Alongside this busy research output, there is of course his ongoing relationship with Organization Studies (OS) to be at Bradford Management Centre in the 1970s, was to be surrounded by the birth of the journal. David soon became involved in the early stages of launching the journal, publishing a paper in volume 3 and becoming language editor and subsequently editorial board member, then Deputy Editor and of course Editor-in-Chief before handing over to Hari Tsoukas in 2003. Later a member of Organization Studies’ Advisory Board, David still continues advising the EGOS Board on matters of the journal.

Kiren and I and the rest of the team at SAGE have had the pleasure of working with David for over a decade and have valued his professionalism and wise counsel throughout. He lives and breathes the journal but does so with a lightness of touch and an understanding that relationships are to be conducted in a spirit of mutual respect, and, ideally, fun. It was particularly apt for David to explain, at the beginning of the publishing relationship with us at SAGE that there should be an annual dinner to further cement the community of scholars, to further embed the great culture that is OS. The fact that he has a passion for red wine I’m sure had something to do with it. His passions are many in fact. Only certain twists of fate kept David from alternative careers as a professional guitarist or even racing road bikes both of which continue to be big parts of his life. Any of you who were there for that 2001 Colloquium in Lyon will know what I’m talking about.

But these alternative David’s would have deprived us of the third aspect of his career; his lifelong commitment to EGOS. Cut David in half and you will probably read EGOS! A member since its foundation; a former Chair of EGOS and a Board Member for twelve consecutive years: this must surely be some kind of record.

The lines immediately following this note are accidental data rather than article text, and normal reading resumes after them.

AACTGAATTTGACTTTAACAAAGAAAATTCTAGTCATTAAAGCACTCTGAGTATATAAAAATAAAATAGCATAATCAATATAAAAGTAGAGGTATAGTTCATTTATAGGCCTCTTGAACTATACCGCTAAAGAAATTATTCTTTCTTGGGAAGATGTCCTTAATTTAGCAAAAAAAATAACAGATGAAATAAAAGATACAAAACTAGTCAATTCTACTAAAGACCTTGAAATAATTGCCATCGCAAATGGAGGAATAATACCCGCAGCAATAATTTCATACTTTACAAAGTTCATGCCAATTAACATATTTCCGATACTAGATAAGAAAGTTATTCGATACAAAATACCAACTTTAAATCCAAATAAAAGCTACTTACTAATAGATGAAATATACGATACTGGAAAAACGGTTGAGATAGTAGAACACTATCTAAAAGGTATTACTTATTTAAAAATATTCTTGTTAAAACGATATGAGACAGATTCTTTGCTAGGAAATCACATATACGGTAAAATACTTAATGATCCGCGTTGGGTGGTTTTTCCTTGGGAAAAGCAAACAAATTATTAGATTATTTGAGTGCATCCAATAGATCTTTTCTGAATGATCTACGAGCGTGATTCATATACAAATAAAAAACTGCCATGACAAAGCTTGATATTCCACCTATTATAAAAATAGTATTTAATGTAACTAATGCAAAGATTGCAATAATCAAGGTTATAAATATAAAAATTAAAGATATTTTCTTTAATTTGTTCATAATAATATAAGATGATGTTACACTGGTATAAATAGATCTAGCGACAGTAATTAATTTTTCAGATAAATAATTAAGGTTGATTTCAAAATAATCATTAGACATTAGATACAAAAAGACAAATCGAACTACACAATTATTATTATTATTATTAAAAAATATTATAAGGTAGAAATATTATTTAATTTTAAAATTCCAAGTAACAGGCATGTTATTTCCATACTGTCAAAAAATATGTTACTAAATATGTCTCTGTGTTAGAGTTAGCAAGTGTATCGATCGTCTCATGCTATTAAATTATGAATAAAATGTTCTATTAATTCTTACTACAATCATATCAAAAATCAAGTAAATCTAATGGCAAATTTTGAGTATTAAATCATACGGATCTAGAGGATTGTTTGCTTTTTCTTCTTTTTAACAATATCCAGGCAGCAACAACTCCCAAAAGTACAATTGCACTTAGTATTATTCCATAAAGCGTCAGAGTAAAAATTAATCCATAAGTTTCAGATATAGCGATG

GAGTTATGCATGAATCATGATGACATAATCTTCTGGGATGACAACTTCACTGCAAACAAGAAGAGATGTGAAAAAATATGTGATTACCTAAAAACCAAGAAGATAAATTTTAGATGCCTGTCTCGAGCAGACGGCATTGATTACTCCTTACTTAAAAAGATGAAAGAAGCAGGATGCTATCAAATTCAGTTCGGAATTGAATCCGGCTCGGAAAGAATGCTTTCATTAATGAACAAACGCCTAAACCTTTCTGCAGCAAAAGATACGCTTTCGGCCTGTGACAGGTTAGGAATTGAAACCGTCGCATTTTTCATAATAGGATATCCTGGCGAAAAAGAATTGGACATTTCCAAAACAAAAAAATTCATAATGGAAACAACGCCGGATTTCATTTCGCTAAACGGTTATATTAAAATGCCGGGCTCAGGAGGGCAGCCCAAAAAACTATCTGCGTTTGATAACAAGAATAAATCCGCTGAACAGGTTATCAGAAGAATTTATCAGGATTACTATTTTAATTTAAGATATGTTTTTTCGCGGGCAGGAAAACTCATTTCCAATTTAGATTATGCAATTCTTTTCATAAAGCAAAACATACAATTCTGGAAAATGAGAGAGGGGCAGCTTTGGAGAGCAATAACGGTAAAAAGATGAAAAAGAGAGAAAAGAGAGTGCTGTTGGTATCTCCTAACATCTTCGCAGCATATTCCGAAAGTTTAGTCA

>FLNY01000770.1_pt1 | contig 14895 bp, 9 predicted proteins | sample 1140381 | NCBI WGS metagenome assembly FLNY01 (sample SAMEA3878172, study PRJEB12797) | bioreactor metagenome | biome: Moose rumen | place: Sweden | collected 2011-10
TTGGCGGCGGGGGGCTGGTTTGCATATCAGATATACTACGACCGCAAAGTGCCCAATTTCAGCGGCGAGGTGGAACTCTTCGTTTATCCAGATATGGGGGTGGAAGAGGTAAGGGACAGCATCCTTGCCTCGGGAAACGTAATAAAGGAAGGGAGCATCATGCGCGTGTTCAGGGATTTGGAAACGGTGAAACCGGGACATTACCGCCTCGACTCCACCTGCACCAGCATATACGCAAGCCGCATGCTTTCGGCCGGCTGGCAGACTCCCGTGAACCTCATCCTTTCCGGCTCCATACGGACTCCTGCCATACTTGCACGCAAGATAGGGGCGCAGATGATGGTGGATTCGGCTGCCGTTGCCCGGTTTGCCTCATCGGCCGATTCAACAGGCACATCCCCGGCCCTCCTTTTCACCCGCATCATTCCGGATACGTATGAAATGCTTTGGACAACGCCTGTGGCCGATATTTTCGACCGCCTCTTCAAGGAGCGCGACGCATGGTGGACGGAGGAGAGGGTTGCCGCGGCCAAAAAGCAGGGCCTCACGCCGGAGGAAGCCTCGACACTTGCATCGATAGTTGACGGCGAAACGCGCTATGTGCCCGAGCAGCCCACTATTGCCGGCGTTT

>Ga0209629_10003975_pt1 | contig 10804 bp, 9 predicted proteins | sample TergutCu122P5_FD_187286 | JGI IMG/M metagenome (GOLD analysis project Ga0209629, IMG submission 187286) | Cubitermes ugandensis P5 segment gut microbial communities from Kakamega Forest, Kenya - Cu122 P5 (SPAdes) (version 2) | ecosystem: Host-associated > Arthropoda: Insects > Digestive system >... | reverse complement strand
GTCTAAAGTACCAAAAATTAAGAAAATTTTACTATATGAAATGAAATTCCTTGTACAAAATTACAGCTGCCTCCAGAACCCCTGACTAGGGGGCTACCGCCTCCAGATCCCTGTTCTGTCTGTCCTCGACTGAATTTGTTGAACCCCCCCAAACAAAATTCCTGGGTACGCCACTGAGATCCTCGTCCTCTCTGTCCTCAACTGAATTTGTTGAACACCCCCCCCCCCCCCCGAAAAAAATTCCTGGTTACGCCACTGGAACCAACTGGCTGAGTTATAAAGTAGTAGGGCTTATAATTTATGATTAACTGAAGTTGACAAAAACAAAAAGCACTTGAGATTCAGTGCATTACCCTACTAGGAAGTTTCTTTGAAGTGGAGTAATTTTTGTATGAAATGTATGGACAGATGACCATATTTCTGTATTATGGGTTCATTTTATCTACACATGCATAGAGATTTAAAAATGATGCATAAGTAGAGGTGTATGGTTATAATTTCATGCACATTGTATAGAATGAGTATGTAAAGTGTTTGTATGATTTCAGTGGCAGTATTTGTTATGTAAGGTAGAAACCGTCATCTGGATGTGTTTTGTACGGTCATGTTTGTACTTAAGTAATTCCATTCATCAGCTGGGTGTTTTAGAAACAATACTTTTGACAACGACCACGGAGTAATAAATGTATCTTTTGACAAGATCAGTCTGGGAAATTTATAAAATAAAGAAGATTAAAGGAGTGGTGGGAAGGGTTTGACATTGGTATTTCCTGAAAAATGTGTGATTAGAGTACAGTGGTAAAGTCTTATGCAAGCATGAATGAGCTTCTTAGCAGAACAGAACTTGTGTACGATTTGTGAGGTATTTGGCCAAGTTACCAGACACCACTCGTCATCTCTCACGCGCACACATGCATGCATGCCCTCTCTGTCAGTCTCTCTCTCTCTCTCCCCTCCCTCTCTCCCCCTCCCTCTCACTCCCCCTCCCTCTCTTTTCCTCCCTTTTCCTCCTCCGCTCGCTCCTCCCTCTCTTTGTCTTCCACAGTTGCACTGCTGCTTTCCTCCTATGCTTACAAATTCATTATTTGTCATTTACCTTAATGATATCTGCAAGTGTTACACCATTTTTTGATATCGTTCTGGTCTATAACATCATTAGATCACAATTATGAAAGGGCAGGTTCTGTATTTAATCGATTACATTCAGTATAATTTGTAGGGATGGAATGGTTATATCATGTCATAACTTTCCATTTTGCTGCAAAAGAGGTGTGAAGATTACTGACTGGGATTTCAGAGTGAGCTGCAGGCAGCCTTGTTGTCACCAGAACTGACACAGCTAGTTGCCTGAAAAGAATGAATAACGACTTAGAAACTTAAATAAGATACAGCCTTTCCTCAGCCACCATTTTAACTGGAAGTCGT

In this time, he provided a continuing thread of insight, know how, encouragement and an ability to step in at critical junctures in EGOS’ history to bring about outcomes that always guide EGOS well. He has been a founding voice and a wise advisor. And at the same David has always been active in supporting PhDs and early career scholars at the EGOS colloquia (typical of his dedication to the next generations of scholars).

To conclude, I have only been able to offer glimpses of David’s amazing contributions through a selection of lenses, but he is much more than the sum of these parts. I’ve had many opportunities to hear about David during this EGOS meeting and some very strong themes emerge and converge.

David is an EGOSian through and through, but, crucially, he is an EGOSian without ego.

The essence of David can be distilled in a word that he himself will use as high praise for others. Human. His stance towards others is generous and enabling, and has allowed voices to grow and strengthen. George Elliott once said that the growing good of the world owes much to unhistoric acts of kindness. I’m sure I speak for many in this room who have been grateful recipients of David’s good spirits and warms words. I’d like to think he sets an example of what it is to be fully human in an age which makes such qualities increasingly rare and increasingly precious.

Please join me in congratulating David Wilson on this recognition as EGOS Honorary Member 2015.